Young’s Hill is not a very densely vegetated enclosure. Nevertheless, the chimps have developed a network of trails throughout its two acres.
You’d hardly think it necessary in such a wide open space. Perhaps it’s the dampness of the grass in spring or the potential dangers that lurk beneath in late summer. Leaving the trail often means walking bipedally, which is not a comfortable mode of long-distance travel for chimpanzees.
Most of the trails are single tracks, which is partly why you often see the chimps traveling in a long line.
Every once and a while, a trail veers around an “obstacle” such as this alfalfa plant, which had the gall to establish itself along one of the chimps well-traveled routes. In this case, the chimps follow two different detours. I can almost guarantee you that while some chimps go left and others go right, each individual chooses the same left or right detour every time. Creatures of habit, these chimps.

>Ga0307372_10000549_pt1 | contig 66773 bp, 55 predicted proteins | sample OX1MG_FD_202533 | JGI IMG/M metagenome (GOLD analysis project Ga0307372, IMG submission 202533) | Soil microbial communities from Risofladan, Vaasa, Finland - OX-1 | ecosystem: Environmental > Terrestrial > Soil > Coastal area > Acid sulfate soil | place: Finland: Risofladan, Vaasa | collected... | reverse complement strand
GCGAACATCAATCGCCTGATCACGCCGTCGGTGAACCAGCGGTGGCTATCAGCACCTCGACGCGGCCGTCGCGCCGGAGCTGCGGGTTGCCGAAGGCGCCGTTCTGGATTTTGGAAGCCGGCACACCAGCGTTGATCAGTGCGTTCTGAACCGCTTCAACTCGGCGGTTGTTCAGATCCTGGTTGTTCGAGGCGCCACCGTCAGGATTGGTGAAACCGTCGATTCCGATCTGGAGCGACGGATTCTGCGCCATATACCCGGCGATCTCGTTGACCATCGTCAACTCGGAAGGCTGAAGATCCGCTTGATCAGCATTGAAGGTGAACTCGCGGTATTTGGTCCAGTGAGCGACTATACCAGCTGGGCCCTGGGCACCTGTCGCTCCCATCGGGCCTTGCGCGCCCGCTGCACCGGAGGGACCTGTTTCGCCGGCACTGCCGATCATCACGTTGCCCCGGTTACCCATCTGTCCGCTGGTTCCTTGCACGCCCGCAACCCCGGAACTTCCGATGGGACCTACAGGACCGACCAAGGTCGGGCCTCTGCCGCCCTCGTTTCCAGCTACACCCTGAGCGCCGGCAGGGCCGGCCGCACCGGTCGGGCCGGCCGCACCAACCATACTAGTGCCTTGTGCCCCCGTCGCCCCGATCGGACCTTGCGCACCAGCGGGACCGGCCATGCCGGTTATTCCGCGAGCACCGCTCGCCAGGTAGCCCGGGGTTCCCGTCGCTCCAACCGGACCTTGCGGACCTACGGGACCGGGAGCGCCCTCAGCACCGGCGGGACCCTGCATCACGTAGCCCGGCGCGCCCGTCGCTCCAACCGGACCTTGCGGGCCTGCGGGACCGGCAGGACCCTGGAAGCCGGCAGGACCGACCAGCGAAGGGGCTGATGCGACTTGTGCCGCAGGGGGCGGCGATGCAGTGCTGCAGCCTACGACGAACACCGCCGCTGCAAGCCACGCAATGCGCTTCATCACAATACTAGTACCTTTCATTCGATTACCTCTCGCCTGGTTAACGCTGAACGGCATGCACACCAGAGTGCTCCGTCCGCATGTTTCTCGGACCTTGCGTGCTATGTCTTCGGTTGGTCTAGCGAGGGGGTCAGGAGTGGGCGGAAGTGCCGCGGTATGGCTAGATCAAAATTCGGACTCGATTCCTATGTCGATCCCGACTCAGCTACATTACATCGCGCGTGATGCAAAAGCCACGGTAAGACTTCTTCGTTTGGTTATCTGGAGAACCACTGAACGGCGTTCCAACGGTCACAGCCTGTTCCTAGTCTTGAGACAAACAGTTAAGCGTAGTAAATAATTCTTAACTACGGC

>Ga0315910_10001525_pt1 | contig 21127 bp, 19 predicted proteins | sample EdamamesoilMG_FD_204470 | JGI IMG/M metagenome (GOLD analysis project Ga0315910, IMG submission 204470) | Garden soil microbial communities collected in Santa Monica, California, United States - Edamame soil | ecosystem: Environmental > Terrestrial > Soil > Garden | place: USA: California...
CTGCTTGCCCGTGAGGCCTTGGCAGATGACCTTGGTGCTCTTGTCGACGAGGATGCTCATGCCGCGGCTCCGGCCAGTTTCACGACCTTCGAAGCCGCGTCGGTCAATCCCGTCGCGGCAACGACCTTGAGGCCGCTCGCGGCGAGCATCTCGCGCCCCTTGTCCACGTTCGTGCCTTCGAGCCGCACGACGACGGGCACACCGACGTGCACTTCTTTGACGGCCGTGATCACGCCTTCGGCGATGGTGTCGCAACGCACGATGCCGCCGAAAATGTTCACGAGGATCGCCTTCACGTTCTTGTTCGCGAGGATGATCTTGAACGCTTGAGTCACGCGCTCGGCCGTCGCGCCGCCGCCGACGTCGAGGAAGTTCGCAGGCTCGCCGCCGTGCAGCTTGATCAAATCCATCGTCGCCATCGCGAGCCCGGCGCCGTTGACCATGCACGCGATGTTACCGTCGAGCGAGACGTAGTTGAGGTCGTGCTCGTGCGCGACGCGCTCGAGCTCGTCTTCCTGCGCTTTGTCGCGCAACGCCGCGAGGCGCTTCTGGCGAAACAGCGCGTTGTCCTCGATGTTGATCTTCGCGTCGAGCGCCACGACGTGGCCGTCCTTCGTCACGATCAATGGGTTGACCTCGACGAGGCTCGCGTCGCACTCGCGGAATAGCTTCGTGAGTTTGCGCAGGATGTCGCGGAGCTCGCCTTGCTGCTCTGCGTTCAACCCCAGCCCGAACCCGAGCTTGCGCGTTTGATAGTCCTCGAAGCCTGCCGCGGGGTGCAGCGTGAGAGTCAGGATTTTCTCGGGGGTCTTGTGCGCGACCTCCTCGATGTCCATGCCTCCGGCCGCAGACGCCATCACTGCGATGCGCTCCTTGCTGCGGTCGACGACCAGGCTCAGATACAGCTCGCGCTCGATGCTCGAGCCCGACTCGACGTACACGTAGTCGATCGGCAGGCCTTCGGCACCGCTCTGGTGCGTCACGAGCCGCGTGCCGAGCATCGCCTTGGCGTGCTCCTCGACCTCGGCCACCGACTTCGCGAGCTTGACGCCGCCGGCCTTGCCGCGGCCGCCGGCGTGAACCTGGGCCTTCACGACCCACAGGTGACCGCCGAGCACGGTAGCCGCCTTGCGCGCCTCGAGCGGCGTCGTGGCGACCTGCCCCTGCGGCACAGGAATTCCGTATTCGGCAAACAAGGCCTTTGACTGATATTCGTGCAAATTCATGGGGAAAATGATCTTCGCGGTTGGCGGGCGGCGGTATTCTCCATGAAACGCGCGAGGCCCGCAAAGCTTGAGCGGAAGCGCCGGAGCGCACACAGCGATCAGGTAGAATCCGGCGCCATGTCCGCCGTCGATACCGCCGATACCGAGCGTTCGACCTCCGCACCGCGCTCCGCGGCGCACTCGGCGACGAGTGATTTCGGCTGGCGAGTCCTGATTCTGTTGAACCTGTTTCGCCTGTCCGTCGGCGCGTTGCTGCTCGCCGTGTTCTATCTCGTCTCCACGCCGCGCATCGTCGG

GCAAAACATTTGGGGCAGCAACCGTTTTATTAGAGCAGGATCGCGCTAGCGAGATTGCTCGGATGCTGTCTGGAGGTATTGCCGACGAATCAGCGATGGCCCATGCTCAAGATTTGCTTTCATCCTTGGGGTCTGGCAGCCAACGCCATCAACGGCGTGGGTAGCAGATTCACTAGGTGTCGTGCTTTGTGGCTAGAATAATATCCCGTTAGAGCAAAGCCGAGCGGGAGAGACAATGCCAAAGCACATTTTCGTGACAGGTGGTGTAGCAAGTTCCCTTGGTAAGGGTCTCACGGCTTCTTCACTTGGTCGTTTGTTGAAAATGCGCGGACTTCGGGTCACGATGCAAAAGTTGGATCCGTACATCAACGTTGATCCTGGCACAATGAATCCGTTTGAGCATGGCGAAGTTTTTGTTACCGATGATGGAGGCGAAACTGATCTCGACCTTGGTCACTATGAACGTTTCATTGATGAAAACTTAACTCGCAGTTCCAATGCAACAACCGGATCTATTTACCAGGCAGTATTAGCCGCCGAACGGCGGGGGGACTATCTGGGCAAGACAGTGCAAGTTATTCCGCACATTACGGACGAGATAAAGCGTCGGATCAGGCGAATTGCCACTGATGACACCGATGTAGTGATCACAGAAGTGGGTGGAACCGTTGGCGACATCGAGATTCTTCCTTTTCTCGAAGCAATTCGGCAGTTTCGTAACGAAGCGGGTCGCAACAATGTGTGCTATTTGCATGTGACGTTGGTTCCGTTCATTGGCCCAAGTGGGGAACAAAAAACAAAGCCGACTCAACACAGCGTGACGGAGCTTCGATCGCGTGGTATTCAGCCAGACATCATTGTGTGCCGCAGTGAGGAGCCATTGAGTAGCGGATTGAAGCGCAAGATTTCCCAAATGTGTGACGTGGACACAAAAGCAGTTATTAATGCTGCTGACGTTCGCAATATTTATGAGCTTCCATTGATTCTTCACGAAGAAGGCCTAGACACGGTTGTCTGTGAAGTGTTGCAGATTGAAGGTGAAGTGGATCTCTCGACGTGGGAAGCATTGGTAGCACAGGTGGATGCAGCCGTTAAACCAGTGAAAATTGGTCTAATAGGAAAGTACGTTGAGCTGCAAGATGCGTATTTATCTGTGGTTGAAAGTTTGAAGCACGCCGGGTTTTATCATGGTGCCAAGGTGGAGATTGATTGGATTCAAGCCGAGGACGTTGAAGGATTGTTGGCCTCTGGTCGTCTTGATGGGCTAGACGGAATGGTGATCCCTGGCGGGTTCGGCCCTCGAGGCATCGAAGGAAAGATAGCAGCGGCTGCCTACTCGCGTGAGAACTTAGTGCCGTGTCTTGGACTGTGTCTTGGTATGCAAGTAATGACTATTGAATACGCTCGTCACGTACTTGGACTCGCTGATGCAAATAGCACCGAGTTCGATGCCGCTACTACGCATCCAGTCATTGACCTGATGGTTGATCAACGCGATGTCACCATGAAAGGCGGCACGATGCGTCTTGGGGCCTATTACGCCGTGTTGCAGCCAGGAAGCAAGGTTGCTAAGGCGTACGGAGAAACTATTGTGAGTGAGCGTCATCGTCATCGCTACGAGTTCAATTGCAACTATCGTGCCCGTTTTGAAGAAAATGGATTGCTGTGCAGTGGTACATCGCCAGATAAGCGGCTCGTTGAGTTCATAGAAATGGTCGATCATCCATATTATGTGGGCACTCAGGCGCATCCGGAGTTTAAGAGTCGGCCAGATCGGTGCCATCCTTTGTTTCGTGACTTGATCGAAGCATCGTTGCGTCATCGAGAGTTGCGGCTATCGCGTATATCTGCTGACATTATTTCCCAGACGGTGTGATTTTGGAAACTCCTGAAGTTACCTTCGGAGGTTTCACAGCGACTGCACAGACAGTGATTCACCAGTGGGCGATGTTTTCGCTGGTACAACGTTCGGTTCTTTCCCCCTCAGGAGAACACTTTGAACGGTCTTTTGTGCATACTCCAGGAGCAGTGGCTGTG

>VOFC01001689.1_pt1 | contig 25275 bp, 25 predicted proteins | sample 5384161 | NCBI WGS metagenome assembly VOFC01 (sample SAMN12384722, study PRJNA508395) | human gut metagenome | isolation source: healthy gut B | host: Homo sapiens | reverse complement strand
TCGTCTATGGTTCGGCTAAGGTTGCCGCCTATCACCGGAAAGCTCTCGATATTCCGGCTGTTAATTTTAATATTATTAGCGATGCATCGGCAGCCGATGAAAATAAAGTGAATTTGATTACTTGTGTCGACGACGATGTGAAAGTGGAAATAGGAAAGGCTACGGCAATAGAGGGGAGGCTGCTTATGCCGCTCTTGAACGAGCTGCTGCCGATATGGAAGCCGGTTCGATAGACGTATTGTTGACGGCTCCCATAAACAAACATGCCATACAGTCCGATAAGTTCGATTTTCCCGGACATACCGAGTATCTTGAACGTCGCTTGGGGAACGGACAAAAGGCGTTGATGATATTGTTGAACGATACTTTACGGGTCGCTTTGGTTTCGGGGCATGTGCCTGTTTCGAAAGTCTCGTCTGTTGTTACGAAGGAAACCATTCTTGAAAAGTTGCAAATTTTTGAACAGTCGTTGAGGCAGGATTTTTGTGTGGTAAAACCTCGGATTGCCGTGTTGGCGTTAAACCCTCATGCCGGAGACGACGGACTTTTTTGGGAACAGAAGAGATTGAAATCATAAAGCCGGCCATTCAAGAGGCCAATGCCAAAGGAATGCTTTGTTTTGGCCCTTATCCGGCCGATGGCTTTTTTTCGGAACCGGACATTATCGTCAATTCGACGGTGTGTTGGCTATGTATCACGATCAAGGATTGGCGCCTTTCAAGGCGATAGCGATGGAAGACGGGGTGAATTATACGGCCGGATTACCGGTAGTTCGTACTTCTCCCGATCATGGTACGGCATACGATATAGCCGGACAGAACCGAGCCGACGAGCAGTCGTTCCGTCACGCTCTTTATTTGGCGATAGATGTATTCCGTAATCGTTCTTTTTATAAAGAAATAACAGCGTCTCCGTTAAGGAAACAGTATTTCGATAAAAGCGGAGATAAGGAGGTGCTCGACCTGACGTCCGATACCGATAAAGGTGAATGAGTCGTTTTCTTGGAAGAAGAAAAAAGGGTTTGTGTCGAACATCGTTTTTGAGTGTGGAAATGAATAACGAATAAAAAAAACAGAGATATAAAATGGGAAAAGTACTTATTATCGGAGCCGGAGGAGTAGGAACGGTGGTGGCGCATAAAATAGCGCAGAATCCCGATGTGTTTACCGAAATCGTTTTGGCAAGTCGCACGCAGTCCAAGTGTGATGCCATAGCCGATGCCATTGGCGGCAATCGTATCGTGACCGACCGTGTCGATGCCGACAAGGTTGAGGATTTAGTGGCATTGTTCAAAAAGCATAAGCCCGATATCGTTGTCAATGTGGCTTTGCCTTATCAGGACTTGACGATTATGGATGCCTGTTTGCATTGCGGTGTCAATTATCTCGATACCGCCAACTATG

Jamie follows the trails religiously. In fact, she probably established most of the trails long ago through her disciplined daily patrols.
The chimps aren’t the only ones who prefer a well worn path. We humans do, obviously, but so do cows. This trail winds down a slope from just above Young’s Hill and the cows rarely stray from it when crossing between pastures. Switchbacks like this do serve a purpose, in that they reduce a trail’s grade. I often wonder if this particular squiggle was the most efficient way down the slope or if it began somewhat randomly and took on a life of its own.
The deer have created their own network of trails throughout the sanctuary’s 90 acres. One of their paths follows an old irrigation canal along the sanctuary’s western boundary.
Our dogs also like to follow these paths. It could be due to the scents left behind by the deer, but I think there’s more to it than that.
These trails begin for practical reasons – they are safer and less strenuous routes for cows traversing a slope, shortcuts for deer when leaving the relative safety of the woods to feast on pears from the sanctuary’s orchard, and territorial boundaries for chimpanzees. But eventually the trails themselves become the reason for traveling the route. They practically beg to be followed. Robert Frost notwithstanding, we tend to take the road more traveled.